These are interesting times for the events industry. After facing a slump in 2016 following demonetisation, the MICE (Meetings, Incentives, Conferences and Exhibitions/ Events) industry has yet again been rocked by GST. As an industry, it has witnessed tremendous growth over the past few years. According to a Deloitte report â€˜Media and entertainment industry-India tax landscape,â€™ we are the fifth largest media and entertainment market in the world. Another report by PwC states that the industry is also expected to clock a 10.6 per cent compounded annual growth rate by 2021.
Some of the key factors for this growth are the rise in digital activations, IPs (intellectual properties,) personal events, product launches, sports leagues and a significant increase in below the line spends. As an industry that has been growing by leaps and bounds, with one of the countryâ€™s biggest economic reforms coming in place, we are gearing up for big changes and have already anticipated the effects it will have on our operations.
One of the biggest changes that the GST has brought about for the industry is that of a unified tax system. As per the final proposed GST Bill, the Government has put in place a four-tier structure wherein taxes will be levied at multiple rates starting from 5 per cent and going up to 28 per cent. Whereas under the earlier tax regime, event planners were subject to VAT, CST, service tax, CAD, SAD, entry tax, excise duty, entertainment taxes, etc. Under the new system, we will no longer have to approach the local departments for NOCs.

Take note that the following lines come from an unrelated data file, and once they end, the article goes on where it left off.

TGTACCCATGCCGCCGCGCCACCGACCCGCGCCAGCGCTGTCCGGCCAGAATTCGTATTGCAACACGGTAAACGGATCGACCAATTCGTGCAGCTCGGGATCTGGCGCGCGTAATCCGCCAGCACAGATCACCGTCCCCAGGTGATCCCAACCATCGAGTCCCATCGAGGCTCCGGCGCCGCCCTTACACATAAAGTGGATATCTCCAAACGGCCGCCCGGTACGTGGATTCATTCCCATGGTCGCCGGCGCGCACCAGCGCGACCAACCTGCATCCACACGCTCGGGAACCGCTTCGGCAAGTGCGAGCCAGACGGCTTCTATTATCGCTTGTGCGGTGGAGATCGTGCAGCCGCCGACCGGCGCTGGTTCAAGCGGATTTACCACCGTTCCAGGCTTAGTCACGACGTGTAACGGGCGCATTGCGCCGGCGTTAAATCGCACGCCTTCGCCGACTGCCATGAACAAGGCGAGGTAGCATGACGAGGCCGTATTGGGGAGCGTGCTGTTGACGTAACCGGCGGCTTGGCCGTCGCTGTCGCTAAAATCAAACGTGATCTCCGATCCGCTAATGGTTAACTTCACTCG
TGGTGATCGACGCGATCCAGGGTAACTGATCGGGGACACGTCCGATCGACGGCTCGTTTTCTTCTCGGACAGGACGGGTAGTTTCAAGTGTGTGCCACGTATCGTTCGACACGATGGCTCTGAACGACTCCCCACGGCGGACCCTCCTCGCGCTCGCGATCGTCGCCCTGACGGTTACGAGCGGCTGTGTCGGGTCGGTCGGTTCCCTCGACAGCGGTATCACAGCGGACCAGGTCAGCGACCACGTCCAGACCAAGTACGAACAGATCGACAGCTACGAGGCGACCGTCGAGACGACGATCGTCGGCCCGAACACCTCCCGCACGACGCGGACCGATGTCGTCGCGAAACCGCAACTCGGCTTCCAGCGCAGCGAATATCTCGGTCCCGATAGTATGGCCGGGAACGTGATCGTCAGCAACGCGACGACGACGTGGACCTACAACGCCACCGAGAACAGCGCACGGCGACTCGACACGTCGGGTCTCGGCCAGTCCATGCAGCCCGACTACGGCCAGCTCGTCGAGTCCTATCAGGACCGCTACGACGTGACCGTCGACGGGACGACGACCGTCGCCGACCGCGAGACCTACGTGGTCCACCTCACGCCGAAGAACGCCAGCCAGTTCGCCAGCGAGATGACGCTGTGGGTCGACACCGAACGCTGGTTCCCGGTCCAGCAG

As a country that is both culturally as well as commercially rich, India has become one of the top locations for destination events and has attracted a growing number of foreigners. As a result of this, the hospitality sector has greatly benefited as there has been a surge in the demand for accommodation.
With GST coming in to the picture, the good news for the industry is that we will now have to spare less for hotel accommodation as it will be free from multiple layers of state and luxury taxes. Budget hotels, charging less than Rs. 1,000 per day will attract low or even nil GST, whereas those charging Rs. 5,000 and above will attract 28 per cent GST. Inns, clubs, guest houses and other commercial lodging having room tariffs above Rs. 1,000 but below Rs. 2,500 will be taxed at 12 per cent.
Renting of venues, with the current tax rate being 14 per cent, which constitutes a major expense for event planners, will also become cheaper as the GST Bill states that any lease of industrial or residential property for commercial use comes under the ambit of a service. Sources have stated that following this announcement, the Government is bracing itself to levy GST on all rental income.
In cases of ticketed events, the new tax system has been seen as a boon as organisers will compulsorily have to register themselves for GST. Entertainment tax, which was earlier charged separately, has now been included in GST. Tickets which were earlier taxed at close to 40 per cent (25 per cent entertainment tax and 15 per cent service tax,) will now become cheaper as the cap has been fixed at 28 per cent and in cases where the ticket cost is less than Rs. 250, they will be exempted from GST.
Although initial jitters will affect the event industry with budget cuts playing a major role, it is too soon to tell how will we be affected on the whole. Nonetheless, we are still hopeful of a positive change for the industry with the onset of GST.
Mazhar Nadiadwala is the Managing Director of Dome @NSCI.
Disclaimer: The views expressed here are solely those of the author and do not in any way represent the views of exchange4media.com.
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